Farrow on Darfur
Of course, I know one person in Georgetown undergrad currently. Seeing as I'm 27, that's not completely ridiculous. My college friend's hometown buddy known as "The Bear" was in the military for 4 years before beginning college. So, he's 27. When I moved down here, my college friend had The Bear and I meet up. He came to Local 16 for Suave's birthday party with a couple of his fraternity brothers. I got a call the next weekend from them inviting me to a toga party at Georgetown. My friend weren't into going. I think I would, actually, BUT I'd totally need a flask of something as I'm so over Natty Light kegs.
My friend Louie who's friends with The Bear is in the new UMass Alumni Magazine (4th picture down). He went to visit his good friends in Hoboken. Marcella, by the way, was, uh, wild in college. Boobs everywhere all the time.
Anyways, point is, on route to the building, I bumped into The Bear and one of his friends he'd brought to Local 16 in April. I invited them both to come out this weekend, but apparently The Bear's friend just had his fake ID swiped. Turns out he's 19. I'm old.
I left the session and cabbed down to the Holocaust Museum in Southeast for the "Genocide Emergency: Darfur, Sudan" event put on my the Next Generation Board. The Pea's college friend was on the board and asked us all to attend. Mia Farrow was the guest speaker. She showed us pictures from her travels while talking in a monotoned shaky voice. I suppose it was effective in making us understand that she actually felt something about this issue. She had visited Darfur firsthand and taken the pictures herself. She said with emotion, "I couldn't even put the camera up to my eyes to take a picture of half the tragedies I saw."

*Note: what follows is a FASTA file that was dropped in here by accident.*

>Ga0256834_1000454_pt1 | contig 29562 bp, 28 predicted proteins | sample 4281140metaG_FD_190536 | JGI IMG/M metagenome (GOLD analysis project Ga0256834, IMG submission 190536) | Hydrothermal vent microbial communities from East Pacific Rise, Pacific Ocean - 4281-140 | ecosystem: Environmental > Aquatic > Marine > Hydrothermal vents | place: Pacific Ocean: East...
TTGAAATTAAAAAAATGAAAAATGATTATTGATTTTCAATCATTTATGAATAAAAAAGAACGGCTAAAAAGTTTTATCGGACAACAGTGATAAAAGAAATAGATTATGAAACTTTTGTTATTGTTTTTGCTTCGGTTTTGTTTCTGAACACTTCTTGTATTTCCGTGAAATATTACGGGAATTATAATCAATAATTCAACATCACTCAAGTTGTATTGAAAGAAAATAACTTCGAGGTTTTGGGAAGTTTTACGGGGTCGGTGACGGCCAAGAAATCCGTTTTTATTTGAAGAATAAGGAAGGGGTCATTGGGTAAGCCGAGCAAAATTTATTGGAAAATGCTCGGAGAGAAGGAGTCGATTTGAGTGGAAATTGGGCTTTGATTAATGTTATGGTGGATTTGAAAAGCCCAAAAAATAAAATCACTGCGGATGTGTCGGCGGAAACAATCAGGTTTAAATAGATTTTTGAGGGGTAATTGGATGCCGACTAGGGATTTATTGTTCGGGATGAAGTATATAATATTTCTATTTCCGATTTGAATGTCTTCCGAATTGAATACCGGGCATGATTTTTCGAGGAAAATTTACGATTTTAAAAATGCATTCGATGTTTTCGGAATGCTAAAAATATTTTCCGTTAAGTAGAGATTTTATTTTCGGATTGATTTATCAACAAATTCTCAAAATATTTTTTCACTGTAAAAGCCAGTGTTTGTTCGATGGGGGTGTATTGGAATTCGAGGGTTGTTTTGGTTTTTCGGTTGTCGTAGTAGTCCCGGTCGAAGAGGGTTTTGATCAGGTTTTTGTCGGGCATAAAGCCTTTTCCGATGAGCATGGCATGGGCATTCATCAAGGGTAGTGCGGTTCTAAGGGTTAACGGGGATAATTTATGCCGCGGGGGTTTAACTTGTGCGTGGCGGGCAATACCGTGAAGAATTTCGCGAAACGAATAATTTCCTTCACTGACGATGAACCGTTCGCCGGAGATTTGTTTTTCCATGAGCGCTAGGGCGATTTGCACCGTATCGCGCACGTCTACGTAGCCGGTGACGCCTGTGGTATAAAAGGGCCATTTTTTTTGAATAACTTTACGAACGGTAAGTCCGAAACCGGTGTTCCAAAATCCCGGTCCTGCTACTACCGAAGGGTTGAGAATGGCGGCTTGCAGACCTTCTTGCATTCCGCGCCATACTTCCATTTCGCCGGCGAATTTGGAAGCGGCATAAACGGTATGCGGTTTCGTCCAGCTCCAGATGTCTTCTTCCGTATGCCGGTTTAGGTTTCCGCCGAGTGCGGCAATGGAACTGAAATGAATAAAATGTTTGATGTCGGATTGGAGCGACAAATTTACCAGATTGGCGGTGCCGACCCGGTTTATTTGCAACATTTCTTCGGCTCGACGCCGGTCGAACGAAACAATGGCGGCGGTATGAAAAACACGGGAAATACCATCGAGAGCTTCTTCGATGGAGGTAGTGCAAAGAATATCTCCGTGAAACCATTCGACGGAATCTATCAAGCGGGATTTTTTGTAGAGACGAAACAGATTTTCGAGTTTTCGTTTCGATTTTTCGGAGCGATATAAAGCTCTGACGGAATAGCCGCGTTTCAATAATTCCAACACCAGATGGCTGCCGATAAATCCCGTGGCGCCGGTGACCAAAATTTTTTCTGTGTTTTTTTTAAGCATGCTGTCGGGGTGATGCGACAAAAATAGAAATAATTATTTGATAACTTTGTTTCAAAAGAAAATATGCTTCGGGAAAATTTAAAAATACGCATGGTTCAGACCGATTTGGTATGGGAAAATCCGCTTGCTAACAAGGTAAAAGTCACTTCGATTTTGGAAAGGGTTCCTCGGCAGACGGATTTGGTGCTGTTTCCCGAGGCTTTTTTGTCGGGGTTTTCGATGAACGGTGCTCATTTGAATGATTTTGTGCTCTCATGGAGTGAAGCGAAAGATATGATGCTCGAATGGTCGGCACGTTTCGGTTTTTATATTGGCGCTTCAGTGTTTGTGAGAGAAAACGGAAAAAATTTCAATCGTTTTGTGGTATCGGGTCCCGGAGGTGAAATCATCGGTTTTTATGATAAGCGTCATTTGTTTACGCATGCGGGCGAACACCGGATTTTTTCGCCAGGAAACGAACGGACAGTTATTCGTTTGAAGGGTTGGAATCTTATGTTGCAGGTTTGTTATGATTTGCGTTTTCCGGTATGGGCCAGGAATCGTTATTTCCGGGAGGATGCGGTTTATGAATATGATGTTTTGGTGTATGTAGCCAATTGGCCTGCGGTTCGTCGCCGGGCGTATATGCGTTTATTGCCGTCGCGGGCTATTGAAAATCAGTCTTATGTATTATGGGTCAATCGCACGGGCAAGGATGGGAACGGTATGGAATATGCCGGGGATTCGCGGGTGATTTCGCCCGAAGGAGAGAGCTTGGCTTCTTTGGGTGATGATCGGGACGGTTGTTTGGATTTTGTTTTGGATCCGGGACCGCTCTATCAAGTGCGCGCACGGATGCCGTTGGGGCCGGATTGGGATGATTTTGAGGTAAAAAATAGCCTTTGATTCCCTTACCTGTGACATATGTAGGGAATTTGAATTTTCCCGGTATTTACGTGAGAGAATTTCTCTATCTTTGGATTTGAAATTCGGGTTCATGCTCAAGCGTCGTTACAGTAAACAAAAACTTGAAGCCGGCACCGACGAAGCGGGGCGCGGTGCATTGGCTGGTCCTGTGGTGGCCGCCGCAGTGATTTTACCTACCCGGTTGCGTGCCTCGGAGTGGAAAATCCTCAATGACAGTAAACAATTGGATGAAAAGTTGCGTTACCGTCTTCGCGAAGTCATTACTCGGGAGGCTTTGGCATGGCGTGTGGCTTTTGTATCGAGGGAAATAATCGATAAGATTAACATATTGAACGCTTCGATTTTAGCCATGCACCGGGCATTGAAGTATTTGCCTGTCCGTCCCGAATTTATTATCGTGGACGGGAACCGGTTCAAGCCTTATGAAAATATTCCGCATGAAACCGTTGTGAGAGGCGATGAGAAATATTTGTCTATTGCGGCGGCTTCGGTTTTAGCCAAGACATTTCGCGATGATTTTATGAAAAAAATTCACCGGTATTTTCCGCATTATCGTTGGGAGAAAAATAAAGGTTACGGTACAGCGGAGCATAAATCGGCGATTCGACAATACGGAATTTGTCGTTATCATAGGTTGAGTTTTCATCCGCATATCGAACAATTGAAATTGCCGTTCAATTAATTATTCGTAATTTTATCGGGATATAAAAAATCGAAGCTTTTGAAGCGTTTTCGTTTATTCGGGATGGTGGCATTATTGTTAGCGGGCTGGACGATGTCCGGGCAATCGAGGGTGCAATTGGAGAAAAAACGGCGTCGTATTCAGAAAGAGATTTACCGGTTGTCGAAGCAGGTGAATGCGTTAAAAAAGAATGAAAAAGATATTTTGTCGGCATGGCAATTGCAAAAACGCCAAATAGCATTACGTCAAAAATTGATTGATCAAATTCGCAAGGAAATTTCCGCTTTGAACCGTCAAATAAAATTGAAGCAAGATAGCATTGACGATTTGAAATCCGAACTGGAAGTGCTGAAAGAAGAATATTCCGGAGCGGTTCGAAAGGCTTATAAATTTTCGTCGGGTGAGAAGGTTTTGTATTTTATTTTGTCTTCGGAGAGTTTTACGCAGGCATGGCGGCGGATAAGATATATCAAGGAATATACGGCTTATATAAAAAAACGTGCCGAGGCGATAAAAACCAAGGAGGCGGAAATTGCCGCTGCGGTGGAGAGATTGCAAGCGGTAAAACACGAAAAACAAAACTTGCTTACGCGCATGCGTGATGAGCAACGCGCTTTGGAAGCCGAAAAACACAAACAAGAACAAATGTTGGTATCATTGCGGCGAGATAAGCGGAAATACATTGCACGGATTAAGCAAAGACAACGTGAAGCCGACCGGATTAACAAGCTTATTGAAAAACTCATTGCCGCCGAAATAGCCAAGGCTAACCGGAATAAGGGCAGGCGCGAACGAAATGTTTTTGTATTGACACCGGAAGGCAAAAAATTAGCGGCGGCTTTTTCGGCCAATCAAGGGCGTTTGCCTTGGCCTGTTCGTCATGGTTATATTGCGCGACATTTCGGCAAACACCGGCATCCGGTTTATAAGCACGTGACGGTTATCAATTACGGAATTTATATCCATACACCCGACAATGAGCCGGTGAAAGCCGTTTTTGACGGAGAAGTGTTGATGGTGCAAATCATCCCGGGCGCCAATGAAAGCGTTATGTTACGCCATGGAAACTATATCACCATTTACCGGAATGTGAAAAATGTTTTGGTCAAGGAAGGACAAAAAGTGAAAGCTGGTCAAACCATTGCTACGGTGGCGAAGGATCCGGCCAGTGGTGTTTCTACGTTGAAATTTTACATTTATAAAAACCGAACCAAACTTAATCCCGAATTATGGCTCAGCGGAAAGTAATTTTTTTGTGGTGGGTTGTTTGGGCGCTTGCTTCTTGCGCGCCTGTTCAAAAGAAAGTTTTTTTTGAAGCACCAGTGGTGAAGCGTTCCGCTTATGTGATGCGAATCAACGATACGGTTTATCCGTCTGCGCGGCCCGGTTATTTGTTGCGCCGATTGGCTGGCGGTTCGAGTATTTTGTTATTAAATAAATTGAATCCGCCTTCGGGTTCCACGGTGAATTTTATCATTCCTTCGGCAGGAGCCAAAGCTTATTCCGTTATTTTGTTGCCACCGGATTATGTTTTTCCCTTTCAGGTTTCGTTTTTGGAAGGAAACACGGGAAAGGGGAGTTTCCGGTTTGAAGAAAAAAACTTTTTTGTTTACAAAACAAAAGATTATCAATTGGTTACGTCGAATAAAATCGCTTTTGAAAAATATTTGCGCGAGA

Following Mia's speech, a Holocaust survivor, Margit Meissner, who now volunteers spoke about her experiences escaping from Paris by bicycle the day Hitler invaded. She came to America in 1941. After Pearl Harbor, she went to the GI camps around the States and spoke about the tragedies occurring to the Jews in Europe.
Then we ate and drank and checked out Mia close-up. I felt a bit bad about eating my mini-latkes, bean quesadilas, and salmon burgers on brioche rolls after such an emotional lecture. Though, I was starving, so I only felt a bit bad.
Mia is looking more and more like the character of Annie Hall (which is bizarre for many reasons). Looking for Mia in the crowd to see about getting a picture with her, Suave remarked, "just look for the woman who looks like she needs to eat."
Here's Mia now. Don't get the hair. I mean, it's great she's saving the world, but even Angelina Jolie takes time to style and dye.